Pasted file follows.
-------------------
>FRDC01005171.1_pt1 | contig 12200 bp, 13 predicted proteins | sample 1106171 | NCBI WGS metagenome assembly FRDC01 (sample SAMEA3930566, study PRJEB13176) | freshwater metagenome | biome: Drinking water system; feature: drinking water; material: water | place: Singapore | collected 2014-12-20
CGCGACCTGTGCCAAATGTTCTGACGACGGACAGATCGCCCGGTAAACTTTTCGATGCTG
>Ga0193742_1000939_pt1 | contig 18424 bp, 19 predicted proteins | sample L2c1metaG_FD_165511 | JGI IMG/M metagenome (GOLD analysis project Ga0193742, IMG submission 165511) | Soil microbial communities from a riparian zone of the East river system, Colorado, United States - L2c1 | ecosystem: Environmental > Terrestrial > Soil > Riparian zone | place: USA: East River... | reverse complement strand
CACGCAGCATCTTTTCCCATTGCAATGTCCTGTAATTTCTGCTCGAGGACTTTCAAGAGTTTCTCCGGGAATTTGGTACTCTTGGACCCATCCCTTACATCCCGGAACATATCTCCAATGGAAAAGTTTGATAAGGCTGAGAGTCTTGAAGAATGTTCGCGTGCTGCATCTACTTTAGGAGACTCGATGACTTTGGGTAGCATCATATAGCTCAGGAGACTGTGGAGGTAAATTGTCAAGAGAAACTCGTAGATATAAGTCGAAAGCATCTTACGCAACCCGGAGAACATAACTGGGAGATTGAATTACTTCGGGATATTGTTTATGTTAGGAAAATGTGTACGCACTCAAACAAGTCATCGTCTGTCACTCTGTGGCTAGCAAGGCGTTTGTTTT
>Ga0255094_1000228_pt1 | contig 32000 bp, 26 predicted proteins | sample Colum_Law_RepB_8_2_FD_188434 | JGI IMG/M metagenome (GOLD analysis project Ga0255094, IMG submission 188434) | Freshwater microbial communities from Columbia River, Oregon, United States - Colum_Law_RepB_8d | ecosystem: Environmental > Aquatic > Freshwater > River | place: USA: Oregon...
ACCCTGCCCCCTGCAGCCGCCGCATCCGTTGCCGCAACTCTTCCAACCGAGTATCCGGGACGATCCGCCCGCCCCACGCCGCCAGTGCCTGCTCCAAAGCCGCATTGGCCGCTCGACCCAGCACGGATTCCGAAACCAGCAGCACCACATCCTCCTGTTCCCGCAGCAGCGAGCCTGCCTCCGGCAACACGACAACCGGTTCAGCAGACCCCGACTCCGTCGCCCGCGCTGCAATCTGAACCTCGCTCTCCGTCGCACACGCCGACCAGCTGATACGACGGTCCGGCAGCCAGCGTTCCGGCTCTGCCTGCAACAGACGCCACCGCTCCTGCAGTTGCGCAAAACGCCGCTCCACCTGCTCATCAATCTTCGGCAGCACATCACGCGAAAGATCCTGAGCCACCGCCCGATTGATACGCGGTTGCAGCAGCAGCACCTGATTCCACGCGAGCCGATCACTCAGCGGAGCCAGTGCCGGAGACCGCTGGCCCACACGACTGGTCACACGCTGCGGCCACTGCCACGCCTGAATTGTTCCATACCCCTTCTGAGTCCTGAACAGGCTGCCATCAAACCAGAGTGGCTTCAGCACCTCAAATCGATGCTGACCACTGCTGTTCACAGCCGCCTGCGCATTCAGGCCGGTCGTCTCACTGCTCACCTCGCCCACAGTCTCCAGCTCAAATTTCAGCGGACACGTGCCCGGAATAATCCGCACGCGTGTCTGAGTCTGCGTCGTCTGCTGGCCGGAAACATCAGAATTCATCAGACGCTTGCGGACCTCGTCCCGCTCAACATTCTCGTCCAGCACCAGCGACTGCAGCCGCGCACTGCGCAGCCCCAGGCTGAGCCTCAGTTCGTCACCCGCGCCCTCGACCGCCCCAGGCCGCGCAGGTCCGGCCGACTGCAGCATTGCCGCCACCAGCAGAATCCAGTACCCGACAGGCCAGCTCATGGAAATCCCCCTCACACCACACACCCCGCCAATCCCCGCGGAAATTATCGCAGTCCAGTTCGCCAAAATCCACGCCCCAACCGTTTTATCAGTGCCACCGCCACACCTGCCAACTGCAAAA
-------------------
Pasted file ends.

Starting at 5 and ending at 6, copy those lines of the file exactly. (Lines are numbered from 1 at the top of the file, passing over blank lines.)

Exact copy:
>Ga0255094_1000228_pt1 | contig 32000 bp, 26 predicted proteins | sample Colum_Law_RepB_8_2_FD_188434 | JGI IMG/M metagenome (GOLD analysis project Ga0255094, IMG submission 188434) | Freshwater microbial communities from Columbia River, Oregon, United States - Colum_Law_RepB_8d | ecosystem: Environmental > Aquatic > Freshwater > River | place: USA: Oregon...
ACCCTGCCCCCTGCAGCCGCCGCATCCGTTGCCGCAACTCTTCCAACCGAGTATCCGGGACGATCCGCCCGCCCCACGCCGCCAGTGCCTGCTCCAAAGCCGCATTGGCCGCTCGACCCAGCACGGATTCCGAAACCAGCAGCACCACATCCTCCTGTTCCCGCAGCAGCGAGCCTGCCTCCGGCAACACGACAACCGGTTCAGCAGACCCCGACTCCGTCGCCCGCGCTGCAATCTGAACCTCGCTCTCCGTCGCACACGCCGACCAGCTGATACGACGGTCCGGCAGCCAGCGTTCCGGCTCTGCCTGCAACAGACGCCACCGCTCCTGCAGTTGCGCAAAACGCCGCTCCACCTGCTCATCAATCTTCGGCAGCACATCACGCGAAAGATCCTGAGCCACCGCCCGATTGATACGCGGTTGCAGCAGCAGCACCTGATTCCACGCGAGCCGATCACTCAGCGGAGCCAGTGCCGGAGACCGCTGGCCCACACGACTGGTCACACGCTGCGGCCACTGCCACGCCTGAATTGTTCCATACCCCTTCTGAGTCCTGAACAGGCTGCCATCAAACCAGAGTGGCTTCAGCACCTCAAATCGATGCTGACCACTGCTGTTCACAGCCGCCTGCGCATTCAGGCCGGTCGTCTCACTGCTCACCTCGCCCACAGTCTCCAGCTCAAATTTCAGCGGACACGTGCCCGGAATAATCCGCACGCGTGTCTGAGTCTGCGTCGTCTGCTGGCCGGAAACATCAGAATTCATCAGACGCTTGCGGACCTCGTCCCGCTCAACATTCTCGTCCAGCACCAGCGACTGCAGCCGCGCACTGCGCAGCCCCAGGCTGAGCCTCAGTTCGTCACCCGCGCCCTCGACCGCCCCAGGCCGCGCAGGTCCGGCCGACTGCAGCATTGCCGCCACCAGCAGAATCCAGTACCCGACAGGCCAGCTCATGGAAATCCCCCTCACACCACACACCCCGCCAATCCCCGCGGAAATTATCGCAGTCCAGTTCGCCAAAATCCACGCCCCAACCGTTTTATCAGTGCCACCGCCACACCTGCCAACTGCAAAA